Statistics Canada exaggerates gun violence because of an absurd definition of “firearms-related crime.” A few years ago I compared so-called “firearms-related” violent crime with the actual criminal misuse of firearms by analyzing a Special Request to Statistics Canada.
The result is that gun violence appears to be four times more frequent than it really is.
A Special Request I made to Statistics Canada back in 2014 revealed that a gun was actually used in just 1,194 violent crimes in 2013. Gun violence only occurred in one- quarter of “firearms-related” crimes and in just 0.5% of violent crimes.
Without looking too closely at the definition, it is easy to confuse “firearms-related” crime with incidents of actual gun misuse. They are not identical. Statistics Canada defines “firearms-related” crime” as when “a gun is present during the commission of the crime.” Just “present,” not “used.” This means that a crime may be “firearms-related” even though the gun was not directly involved in committing the crime or injuring the victim. It was just found somewhere at the scene of the crime.
The Statistics Canada definition is unreasonably broad because it means that every violent crime committed in a gun-owning household automatically becomes a “firearms-related” crime. Regardless of the nature of the violent crime, all that is required to fall under the definition is for someone in the household to own a gun. The criminal code may define a firearm as a weapon, but a firearm is just another tool and may not be any more intimidating than a butcher knife or axe or baseball bat. While such a definition may be appropriate in some situations, because quite clearly a gun can be used as a weapon, it is nevertheless unreasonable to automatically assume that a violent crime committed in household with a gun is “firearms related.”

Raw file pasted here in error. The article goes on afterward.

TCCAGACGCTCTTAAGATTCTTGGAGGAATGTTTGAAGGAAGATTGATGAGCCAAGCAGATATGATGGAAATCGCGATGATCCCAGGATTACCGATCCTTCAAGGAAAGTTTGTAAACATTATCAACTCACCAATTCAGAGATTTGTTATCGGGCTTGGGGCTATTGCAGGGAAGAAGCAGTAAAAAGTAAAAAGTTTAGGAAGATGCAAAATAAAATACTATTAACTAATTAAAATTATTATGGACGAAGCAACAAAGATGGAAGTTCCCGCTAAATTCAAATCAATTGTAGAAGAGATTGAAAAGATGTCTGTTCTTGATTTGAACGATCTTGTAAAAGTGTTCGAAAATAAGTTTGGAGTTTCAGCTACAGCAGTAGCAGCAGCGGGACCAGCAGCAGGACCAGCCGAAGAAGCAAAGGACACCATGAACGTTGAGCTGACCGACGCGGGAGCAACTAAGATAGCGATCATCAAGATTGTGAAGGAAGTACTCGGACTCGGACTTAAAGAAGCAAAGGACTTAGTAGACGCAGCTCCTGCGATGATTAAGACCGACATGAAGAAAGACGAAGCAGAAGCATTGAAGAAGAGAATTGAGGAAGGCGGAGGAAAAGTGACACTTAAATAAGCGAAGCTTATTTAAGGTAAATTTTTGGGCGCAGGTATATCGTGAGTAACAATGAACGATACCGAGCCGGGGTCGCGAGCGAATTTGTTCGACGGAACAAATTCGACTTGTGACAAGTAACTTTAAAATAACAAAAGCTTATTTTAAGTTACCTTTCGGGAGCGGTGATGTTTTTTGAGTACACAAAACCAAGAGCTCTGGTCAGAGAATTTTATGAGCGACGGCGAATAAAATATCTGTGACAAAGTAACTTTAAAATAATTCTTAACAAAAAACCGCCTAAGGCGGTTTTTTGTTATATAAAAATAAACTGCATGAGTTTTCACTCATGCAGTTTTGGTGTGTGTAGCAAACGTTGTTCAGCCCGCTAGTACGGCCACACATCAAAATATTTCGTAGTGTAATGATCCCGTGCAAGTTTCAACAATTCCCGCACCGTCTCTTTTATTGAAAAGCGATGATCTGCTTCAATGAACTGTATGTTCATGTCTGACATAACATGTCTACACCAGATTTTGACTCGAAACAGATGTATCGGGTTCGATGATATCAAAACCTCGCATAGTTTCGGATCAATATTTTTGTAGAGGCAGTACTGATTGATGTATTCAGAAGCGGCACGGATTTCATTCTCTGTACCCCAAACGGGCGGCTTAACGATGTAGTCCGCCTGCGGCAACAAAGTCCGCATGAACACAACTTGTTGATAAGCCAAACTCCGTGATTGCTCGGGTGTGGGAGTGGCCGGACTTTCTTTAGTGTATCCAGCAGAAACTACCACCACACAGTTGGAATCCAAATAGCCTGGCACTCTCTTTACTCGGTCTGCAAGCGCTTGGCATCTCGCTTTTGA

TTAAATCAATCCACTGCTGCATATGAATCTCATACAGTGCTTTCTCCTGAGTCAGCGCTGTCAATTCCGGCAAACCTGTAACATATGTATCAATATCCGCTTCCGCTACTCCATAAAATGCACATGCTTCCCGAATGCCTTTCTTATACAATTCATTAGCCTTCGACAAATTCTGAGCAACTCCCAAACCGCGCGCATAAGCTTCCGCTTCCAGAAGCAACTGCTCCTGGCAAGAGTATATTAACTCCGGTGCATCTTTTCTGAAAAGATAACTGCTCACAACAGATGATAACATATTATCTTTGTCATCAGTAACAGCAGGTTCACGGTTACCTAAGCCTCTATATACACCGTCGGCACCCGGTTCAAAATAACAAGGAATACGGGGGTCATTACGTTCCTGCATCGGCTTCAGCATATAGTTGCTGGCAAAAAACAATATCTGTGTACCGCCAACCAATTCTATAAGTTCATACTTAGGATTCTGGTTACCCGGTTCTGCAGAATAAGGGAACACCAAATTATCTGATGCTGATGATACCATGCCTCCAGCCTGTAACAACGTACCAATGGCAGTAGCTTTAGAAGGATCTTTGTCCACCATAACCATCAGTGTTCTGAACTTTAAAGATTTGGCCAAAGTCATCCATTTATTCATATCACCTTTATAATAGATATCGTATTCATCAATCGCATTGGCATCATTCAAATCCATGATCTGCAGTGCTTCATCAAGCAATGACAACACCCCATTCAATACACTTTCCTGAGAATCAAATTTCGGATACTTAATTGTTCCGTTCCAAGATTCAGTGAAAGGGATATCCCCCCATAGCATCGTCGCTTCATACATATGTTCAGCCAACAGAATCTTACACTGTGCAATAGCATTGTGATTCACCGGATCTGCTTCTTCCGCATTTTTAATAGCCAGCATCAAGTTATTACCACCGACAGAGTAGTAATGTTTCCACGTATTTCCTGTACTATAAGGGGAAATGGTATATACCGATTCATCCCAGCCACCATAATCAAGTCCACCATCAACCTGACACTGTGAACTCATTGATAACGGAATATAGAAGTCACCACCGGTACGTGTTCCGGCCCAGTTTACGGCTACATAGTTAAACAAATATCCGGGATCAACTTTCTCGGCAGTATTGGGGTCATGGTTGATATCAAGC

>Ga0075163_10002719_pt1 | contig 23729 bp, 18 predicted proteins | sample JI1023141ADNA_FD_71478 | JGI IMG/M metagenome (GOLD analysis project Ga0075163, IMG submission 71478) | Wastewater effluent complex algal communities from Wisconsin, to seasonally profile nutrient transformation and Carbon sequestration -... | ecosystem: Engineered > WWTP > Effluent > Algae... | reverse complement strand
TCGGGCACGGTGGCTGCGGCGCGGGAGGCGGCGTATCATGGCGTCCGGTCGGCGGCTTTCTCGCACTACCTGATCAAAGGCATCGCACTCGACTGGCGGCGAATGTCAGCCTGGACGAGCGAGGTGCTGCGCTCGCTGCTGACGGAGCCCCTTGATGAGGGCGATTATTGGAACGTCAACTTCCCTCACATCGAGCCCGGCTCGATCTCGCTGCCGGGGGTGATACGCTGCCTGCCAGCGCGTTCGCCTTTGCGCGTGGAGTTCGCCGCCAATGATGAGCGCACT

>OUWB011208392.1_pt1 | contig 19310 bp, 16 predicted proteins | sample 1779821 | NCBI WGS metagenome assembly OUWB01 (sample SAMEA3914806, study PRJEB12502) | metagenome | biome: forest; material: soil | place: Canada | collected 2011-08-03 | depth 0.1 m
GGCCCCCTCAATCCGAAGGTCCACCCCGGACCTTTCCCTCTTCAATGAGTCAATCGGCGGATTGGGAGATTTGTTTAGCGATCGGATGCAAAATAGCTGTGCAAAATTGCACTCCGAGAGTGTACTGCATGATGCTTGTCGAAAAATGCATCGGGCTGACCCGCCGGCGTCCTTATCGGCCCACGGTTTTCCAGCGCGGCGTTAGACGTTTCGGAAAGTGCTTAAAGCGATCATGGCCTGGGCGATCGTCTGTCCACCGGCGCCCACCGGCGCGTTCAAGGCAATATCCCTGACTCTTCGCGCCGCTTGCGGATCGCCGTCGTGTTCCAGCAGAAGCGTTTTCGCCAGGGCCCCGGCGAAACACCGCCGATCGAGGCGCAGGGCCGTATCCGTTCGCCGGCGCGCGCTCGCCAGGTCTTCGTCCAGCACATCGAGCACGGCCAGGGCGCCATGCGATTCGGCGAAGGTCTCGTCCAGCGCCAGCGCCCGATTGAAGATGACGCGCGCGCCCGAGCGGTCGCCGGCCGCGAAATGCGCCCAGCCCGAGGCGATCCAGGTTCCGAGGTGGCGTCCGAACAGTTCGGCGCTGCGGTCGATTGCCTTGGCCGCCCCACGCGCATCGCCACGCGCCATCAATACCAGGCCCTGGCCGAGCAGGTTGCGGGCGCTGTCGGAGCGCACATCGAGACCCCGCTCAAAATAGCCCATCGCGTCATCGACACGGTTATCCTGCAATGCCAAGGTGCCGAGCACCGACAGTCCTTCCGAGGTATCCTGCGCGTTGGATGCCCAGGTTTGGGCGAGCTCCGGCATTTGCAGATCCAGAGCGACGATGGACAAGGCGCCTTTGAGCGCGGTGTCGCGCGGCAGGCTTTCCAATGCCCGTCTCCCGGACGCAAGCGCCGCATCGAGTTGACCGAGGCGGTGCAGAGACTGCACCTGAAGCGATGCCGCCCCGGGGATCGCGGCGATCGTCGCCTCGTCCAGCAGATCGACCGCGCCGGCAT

An example shows the absurdity of the Statistics Canada definition. If two people get into a dispute where one punches the other hard enough for the police to be called, it becomes a “firearms-related” crime if an old Lee Enfield is found in the basement. For all anyone knows the firearm may have been stored there and forgotten for years. The old rifle might only have been found by the police after a thorough search during a later investigation, but it still could be included as “present during the commission of the crime.” For legal reasons, the definition of “crime scene” isn’t restricted. Still, it is excessive for Statistics Canada to decide that, because the victim could conceivably have imagined the firearm to be threatening, the crime automatically becomes “firearms-related.”
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